D stands for ‘Dirtiest’ train
Survey finds subway line has the most ‘shmutz’
The D train was the big winner, or loser, depending on which way you want to look at it, of the Straphangers Campaign’s survey of the dirtiest subway trains.
The worst performing line in the group’s most recent “subway shmutz” survey, which covered 2013, was the D, according to the survey results released on March 19. The D, which runs from Stillwell Avenue in Coney Island to 205th Street in the Bronx, had the smallest number of clean cars at 17 percent in this survey, down from 49 percent back in 2011.
Shmutz is a Yiddish word meaning bespattered or soiled.
D train riders are apt to find more gum stuck on the seat and sticky soda spilled on the floor, the survey found. Passngers agreed. “I always have to check the bottom of my shoes after I come on this train. You never know what you’re stepping in,” said one man riding a Coney Island-boudn D on Friday morning.
The best performing line in the 2013 survey was the L with 63 percent its cars rated clean, up from 58 percent in 2011.
The number of clean subway cars declined between 2011 and 2013, according to the “subway shmutz” survey.
Campaign surveyors rated 52 percent of subway cars as “clean” in a survey conducted in the fall of 2011. But the total fell to 42 percent in an identical survey in the fall of 2013. The figures show the continuation of a general trend of a decrease in the number of clean subway cars since 2008, according to the Straphangers Campaign.
“Transit officials are losing the war against dirty subway cars,” said Jason Chin-Fatt, field organizer for the group.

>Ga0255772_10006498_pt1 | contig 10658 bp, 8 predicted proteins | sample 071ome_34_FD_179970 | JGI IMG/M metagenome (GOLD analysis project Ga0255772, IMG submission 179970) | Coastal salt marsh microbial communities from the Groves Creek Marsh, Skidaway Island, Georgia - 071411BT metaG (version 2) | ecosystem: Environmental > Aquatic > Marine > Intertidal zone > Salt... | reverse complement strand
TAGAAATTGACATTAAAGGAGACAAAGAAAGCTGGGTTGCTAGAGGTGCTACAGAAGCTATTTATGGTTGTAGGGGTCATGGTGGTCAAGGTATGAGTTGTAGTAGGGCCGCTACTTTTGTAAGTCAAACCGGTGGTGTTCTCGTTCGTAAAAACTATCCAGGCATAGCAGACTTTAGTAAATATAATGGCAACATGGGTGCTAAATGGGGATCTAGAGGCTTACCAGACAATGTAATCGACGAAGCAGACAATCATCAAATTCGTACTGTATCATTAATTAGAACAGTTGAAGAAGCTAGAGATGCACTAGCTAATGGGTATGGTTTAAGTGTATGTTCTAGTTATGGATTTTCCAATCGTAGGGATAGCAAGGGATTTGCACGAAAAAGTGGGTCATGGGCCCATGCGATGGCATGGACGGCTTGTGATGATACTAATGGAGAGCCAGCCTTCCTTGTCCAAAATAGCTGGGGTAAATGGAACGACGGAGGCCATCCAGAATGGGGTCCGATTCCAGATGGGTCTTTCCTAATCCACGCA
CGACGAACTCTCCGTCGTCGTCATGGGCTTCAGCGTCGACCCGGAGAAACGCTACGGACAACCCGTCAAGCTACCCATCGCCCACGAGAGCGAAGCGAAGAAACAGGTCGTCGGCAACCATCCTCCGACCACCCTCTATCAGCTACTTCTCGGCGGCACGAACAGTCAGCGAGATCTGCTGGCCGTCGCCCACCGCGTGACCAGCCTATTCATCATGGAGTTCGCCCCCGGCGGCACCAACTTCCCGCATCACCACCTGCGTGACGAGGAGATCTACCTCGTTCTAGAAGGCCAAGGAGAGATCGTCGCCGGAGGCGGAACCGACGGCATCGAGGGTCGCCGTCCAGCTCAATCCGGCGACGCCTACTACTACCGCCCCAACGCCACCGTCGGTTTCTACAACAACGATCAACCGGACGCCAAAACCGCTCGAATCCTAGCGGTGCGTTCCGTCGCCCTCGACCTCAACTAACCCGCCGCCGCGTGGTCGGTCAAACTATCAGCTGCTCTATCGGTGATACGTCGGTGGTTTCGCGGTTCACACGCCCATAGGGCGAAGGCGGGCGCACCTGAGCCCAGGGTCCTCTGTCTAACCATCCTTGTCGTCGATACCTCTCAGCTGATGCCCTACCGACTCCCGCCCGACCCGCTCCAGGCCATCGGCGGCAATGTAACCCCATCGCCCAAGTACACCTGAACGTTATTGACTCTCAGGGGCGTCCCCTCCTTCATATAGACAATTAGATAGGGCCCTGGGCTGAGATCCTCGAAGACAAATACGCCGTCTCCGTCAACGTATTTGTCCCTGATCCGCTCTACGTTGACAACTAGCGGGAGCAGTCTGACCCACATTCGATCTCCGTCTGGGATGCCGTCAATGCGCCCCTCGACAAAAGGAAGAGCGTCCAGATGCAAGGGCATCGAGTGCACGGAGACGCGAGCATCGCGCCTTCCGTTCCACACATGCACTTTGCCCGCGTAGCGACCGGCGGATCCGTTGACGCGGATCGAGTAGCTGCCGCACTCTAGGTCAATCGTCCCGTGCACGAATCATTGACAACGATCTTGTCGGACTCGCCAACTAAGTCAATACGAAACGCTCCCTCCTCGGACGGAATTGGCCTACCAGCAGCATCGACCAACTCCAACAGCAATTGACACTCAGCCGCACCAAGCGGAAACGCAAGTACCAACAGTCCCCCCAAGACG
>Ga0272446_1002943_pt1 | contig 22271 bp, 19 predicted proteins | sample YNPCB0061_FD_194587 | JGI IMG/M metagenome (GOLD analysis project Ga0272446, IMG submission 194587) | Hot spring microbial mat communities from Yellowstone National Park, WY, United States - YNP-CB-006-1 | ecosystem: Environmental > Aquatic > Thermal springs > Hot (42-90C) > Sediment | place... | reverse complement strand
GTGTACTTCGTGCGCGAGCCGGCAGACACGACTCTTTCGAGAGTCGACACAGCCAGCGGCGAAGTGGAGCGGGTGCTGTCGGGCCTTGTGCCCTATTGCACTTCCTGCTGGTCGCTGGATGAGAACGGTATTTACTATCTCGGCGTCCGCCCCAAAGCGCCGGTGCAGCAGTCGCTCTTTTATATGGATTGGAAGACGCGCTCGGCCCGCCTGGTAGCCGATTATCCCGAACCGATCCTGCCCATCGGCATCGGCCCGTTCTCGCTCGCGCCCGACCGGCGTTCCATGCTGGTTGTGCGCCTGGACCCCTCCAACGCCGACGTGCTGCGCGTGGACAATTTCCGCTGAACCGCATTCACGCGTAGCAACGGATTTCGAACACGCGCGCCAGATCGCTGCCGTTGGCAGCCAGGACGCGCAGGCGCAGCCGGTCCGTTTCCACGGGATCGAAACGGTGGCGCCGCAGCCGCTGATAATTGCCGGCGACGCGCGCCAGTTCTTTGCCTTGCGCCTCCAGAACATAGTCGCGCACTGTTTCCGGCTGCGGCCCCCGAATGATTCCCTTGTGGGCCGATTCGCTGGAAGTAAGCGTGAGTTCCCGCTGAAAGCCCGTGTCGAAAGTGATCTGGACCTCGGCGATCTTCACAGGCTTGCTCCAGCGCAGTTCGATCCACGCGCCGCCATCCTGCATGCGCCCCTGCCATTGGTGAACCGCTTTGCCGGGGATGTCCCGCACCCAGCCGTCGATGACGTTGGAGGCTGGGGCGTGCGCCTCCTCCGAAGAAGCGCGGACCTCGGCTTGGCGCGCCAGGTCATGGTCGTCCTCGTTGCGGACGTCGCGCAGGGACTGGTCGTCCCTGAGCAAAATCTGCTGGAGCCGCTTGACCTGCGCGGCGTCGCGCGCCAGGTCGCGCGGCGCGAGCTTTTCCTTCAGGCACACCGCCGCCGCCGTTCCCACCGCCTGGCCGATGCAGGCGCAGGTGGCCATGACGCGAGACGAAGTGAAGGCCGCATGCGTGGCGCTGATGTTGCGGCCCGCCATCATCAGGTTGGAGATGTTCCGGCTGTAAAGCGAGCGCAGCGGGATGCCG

The 2011 car cleanliness survey was based on 2,000 observations of subway cars by the Straphangers Campaign between Sept. 8 and Dec. 22, 2011. The 2013 survey covered a nearly identical period from Sept. 4 to Dec. 30, 2013.
Subway cars were rated on 20 lines for cleanliness of floors and seats, following Metropolitan Transportation Authority (MTA) New York City Transit’s official standards for measuring car cleanliness, according to the Straphangers Campaign.
Cars were rated not clean if they were moderately dirty, for example, if there was a dingy floor, one or two sticky dry spots. The cars were judged to be heavily dirty if the survey takers found opened or spilled food, hazardous conditions such as rolling bottles, or sticky wet spots.
The nine subway lines that experienced statistically significant deterioration between 2011 and 2013, according to the Straphangers Campaign, were the 1, 2, 3, A, B, D, F, N and Q.
“Will subway cleanliness continue to suffer as budgets grow tighter? We will do another survey next year, compare and find out,” said Cate Contino, the coordinator for the Straphangers Campaign.
Kevin Ortiz, a spokesman for the MTA, said the methodology used by the Straphangers Campaign to judge subway cleanliness is flawed.
“While keeping a fleet of 6,200 subway cars spotless remains a difficult challenge, we adjust to changing conditions and make every effort to strategically deploy car cleaners and maximize available resources. Cars are cleaned regularly at terminals and cars go through a more thorough cleaning when they lay up in yards. During the course of a round trip, customers can accidentally drop drinks, come in with muddy shoes or slush and salt during a snowstorm, but that is not indicative of our car cleaning efforts,” Ortiz wrote in an email to the Brooklyn Eagle.
“By conducting these surveys on subway cars in service, the Straphangers lessen the overall impact of our car cleaners at terminals. It’s like telling someone their teeth are dirty because they haven’t brushed since this morning. We simply disagree with the Straphangers’ flawed methodology,” Ortiz wrote.
For the results of the “subway shmutz” survey, visit http://www.straphangers.org/shmutz13/Table_one.pdf
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